This is the story of a time I went to my dad for help because he seemed to be the only person who believed in me.
My friend Brett had just gotten a dirt bike and a lot of other kids in my neighborhood knew how to ride. I wanted to also, but I didn’t even know the difference between the clutch and the front brake. All the guys told me I couldn’t do it because I was a girl. I was determined to prove them wrong, so Brett let me try his bike. I wasn’t on for one minute before I fell off. He came over to see if I were okay, but then started laughing. I felt like running somewhere I wouldn’t be laughed at, but slowly my confidence returned and I got back on the bike. As soon as it started to move, I got nervous and once again lost my nerve.
That night I told my dad the whole story about how I wanted to be as good as the guys and how I had embarrassed myself. He asked how much I really wanted to learn and I told him I had wanted to ride for a year, that it was everything I dreamed about.
A few days later my dad told me he’d found a nice bike for a reasonable price. He brought it home and that was when I became the laughing stock of the neighborhood. All the guys thought it was a joke that I actually wanted to learn how to ride and I became known as a wannabe.
We took it one step at a time. My dad spent four long weeks teaching me everything I needed to know about the bike and the basics of riding. No one truly believed I could learn to ride except my dad. Day after day and night after night he worked with me, and I began to progress. I was so thankful. It meant so much that he would take time from his busy schedule to help me fulfill this dream.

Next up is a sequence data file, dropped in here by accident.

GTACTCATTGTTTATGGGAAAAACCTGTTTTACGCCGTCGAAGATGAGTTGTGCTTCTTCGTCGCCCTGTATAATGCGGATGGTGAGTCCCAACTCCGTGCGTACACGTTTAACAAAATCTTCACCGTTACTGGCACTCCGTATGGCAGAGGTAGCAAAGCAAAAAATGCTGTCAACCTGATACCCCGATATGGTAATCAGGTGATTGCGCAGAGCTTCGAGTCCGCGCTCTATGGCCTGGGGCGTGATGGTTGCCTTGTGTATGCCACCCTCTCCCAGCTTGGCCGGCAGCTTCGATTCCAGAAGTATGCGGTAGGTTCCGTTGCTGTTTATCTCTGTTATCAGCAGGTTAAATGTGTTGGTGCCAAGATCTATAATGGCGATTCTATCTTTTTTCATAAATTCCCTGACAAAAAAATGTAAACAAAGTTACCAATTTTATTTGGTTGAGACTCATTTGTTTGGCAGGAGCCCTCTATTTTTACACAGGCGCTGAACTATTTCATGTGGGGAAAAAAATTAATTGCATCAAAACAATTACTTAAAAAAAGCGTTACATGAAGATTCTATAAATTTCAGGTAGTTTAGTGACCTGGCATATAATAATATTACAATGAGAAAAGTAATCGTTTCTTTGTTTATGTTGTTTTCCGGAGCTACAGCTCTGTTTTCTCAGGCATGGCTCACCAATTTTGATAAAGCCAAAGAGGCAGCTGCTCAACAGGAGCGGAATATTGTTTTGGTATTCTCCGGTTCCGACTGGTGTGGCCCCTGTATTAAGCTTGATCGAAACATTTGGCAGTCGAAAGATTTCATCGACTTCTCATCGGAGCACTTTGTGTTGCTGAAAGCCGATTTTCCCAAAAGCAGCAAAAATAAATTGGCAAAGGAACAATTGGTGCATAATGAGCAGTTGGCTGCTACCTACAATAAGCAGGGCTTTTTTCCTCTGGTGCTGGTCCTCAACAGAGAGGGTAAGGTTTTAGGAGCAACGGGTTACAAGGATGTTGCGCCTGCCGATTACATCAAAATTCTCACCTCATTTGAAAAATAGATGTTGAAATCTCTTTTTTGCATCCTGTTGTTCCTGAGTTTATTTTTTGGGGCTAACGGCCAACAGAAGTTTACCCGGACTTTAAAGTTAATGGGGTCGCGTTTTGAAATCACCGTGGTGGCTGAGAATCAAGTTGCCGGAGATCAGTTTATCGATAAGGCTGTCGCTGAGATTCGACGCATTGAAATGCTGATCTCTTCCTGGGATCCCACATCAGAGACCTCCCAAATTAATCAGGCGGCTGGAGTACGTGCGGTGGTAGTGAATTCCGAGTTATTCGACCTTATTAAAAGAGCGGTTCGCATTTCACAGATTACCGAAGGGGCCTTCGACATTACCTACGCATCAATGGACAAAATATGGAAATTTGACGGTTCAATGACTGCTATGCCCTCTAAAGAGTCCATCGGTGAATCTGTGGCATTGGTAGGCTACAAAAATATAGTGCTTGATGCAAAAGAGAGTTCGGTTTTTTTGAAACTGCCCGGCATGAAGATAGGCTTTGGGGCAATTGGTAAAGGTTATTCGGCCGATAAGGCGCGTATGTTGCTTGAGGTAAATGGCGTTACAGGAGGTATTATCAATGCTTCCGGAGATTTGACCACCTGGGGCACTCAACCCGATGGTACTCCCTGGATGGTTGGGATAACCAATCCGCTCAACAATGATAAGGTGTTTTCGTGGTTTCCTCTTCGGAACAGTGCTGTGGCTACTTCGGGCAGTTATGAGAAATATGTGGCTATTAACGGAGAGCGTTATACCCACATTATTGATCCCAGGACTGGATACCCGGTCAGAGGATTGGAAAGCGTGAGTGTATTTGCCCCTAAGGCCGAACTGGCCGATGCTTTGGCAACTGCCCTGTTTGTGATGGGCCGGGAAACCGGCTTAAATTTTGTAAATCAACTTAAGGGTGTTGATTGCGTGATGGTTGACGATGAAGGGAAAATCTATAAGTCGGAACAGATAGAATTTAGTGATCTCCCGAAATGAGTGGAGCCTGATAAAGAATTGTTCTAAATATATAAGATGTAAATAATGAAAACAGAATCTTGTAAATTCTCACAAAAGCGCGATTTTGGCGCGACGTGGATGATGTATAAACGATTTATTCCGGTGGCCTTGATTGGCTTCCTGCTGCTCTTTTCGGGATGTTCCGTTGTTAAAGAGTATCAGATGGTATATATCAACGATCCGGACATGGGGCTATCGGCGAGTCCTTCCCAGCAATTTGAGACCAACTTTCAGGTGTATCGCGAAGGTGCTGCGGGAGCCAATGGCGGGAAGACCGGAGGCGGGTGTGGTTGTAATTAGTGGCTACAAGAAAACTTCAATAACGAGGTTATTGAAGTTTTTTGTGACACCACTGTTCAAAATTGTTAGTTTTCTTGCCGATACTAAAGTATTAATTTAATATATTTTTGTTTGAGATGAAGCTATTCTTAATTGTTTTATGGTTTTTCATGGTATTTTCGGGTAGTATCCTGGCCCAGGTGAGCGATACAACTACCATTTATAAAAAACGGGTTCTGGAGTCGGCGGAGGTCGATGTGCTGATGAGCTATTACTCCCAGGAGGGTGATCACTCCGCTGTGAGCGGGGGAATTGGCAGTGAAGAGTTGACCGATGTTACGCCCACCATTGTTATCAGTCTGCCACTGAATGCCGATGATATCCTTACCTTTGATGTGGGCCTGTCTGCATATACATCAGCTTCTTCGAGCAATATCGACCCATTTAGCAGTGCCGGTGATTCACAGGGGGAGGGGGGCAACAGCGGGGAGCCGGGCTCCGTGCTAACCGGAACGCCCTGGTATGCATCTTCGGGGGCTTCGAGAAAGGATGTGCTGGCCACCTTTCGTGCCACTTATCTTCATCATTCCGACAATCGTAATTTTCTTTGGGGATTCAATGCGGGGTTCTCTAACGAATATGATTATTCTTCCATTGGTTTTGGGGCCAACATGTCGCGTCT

Each ride on my dirt bike, I got a little better, and finally I was ready for my first time on the trails. At first I couldn’t keep up and the boys had to wait for me. My bike constantly stalled and got stuck in the muddy creeks.
Every time I came back, I would cry because I was so teased, and every time I cried my dad was there to put his arms around me. He would tell me not to listen to them and that with more practice, I would be as good, or better, than them. The very next day I would get back on my bike and he would coach me through the problem I was having.
Things eventually got easier, as if I could ride with my eyes closed. Every time I rode on the trails I got a little better and the guys didn’t have to wait for me. I still am made fun of, not because I’m an amateur or not good, but instead because they felt threatened that a girl can do what they did.
I cannot even remember how many nights I spent crying when I had lost my confidence because of those boys. Every time I needed a shoulder to cry on, my dad was there. He never let me give up and always had faith in me, even if I couldn’t do something right.
My dad was a huge help that summer and taught me so much that will stay with me for the rest of my life, including that I shouldn’t let others put me down. I also learned that I can do anything with enough determination and practice, but I never would have achieved my dream of learning how to ride a dirt bike without my dad.
This piece has been published in Teen Ink’s monthly print magazine.
This piece won the June 2006 Teen Ink Nonfiction Contest.